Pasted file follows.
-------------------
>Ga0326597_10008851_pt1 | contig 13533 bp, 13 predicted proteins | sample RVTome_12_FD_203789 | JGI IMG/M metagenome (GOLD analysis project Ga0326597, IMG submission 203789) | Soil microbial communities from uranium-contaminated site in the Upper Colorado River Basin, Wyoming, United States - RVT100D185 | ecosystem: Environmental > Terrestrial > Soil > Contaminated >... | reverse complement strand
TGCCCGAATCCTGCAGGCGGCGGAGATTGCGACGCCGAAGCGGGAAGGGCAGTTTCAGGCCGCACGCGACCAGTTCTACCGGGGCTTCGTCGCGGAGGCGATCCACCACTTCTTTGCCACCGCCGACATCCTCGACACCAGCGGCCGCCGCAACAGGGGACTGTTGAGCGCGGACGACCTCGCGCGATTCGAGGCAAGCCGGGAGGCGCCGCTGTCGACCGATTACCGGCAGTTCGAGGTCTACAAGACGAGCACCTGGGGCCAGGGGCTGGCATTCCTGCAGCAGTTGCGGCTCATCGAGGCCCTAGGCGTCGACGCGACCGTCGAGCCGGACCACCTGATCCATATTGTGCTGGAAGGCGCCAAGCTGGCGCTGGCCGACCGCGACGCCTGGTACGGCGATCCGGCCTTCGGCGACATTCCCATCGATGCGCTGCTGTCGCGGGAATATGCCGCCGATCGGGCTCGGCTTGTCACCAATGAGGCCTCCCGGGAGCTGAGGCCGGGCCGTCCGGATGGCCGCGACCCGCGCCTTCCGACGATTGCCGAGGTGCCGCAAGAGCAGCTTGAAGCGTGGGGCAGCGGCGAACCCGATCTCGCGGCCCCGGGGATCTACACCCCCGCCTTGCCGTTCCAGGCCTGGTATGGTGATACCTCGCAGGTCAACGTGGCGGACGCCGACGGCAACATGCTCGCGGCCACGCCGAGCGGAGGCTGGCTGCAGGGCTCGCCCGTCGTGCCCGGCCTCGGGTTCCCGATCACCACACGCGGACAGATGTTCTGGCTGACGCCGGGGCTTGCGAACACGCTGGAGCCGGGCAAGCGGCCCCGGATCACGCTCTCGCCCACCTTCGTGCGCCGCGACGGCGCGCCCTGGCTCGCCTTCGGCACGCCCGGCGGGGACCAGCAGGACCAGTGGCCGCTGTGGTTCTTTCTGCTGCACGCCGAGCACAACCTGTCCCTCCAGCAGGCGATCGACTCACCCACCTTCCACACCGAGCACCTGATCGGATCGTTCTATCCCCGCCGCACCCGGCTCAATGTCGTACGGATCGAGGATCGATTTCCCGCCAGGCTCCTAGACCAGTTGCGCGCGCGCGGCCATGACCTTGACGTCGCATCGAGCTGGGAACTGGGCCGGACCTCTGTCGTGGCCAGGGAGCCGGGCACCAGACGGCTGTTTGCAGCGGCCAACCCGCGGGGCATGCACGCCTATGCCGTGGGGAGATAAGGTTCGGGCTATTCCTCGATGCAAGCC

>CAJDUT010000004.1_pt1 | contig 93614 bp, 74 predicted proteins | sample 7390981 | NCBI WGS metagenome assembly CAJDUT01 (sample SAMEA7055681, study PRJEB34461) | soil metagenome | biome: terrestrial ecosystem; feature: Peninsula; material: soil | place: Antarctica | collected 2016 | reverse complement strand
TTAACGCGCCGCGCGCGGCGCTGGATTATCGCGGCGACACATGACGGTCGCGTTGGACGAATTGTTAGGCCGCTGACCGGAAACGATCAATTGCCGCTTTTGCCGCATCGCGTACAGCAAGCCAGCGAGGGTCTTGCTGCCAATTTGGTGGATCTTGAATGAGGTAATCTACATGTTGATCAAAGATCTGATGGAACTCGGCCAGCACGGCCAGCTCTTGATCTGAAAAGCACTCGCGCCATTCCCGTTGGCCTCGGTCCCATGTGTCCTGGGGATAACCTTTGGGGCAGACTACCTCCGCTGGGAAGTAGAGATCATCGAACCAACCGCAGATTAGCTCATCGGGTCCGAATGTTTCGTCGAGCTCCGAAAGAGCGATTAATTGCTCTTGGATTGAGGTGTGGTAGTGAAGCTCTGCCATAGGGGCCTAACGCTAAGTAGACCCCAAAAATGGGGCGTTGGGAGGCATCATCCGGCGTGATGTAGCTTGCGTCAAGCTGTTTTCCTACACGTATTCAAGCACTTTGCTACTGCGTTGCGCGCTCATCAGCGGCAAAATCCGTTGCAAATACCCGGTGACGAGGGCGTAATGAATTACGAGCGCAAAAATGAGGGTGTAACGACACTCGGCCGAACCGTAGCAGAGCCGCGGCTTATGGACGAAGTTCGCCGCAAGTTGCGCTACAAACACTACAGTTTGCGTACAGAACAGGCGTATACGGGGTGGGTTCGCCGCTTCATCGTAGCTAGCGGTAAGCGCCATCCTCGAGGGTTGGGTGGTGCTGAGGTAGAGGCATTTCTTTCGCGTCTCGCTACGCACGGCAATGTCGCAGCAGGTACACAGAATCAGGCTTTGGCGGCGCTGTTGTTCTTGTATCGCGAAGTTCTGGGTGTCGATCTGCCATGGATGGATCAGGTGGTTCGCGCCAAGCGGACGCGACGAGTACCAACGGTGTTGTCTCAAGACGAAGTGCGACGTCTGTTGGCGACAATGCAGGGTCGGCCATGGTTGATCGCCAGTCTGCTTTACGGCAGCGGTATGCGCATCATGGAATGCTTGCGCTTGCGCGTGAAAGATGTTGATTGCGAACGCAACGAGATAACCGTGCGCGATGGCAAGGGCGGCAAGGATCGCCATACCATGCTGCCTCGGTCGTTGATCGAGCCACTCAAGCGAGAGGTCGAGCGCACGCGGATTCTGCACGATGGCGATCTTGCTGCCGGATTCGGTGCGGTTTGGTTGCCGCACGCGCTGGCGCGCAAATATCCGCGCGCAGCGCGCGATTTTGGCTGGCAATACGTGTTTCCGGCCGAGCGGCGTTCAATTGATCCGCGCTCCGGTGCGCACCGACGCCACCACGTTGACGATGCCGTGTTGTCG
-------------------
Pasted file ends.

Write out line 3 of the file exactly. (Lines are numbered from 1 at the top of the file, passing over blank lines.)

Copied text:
>CAJDUT010000004.1_pt1 | contig 93614 bp, 74 predicted proteins | sample 7390981 | NCBI WGS metagenome assembly CAJDUT01 (sample SAMEA7055681, study PRJEB34461) | soil metagenome | biome: terrestrial ecosystem; feature: Peninsula; material: soil | place: Antarctica | collected 2016 | reverse complement strand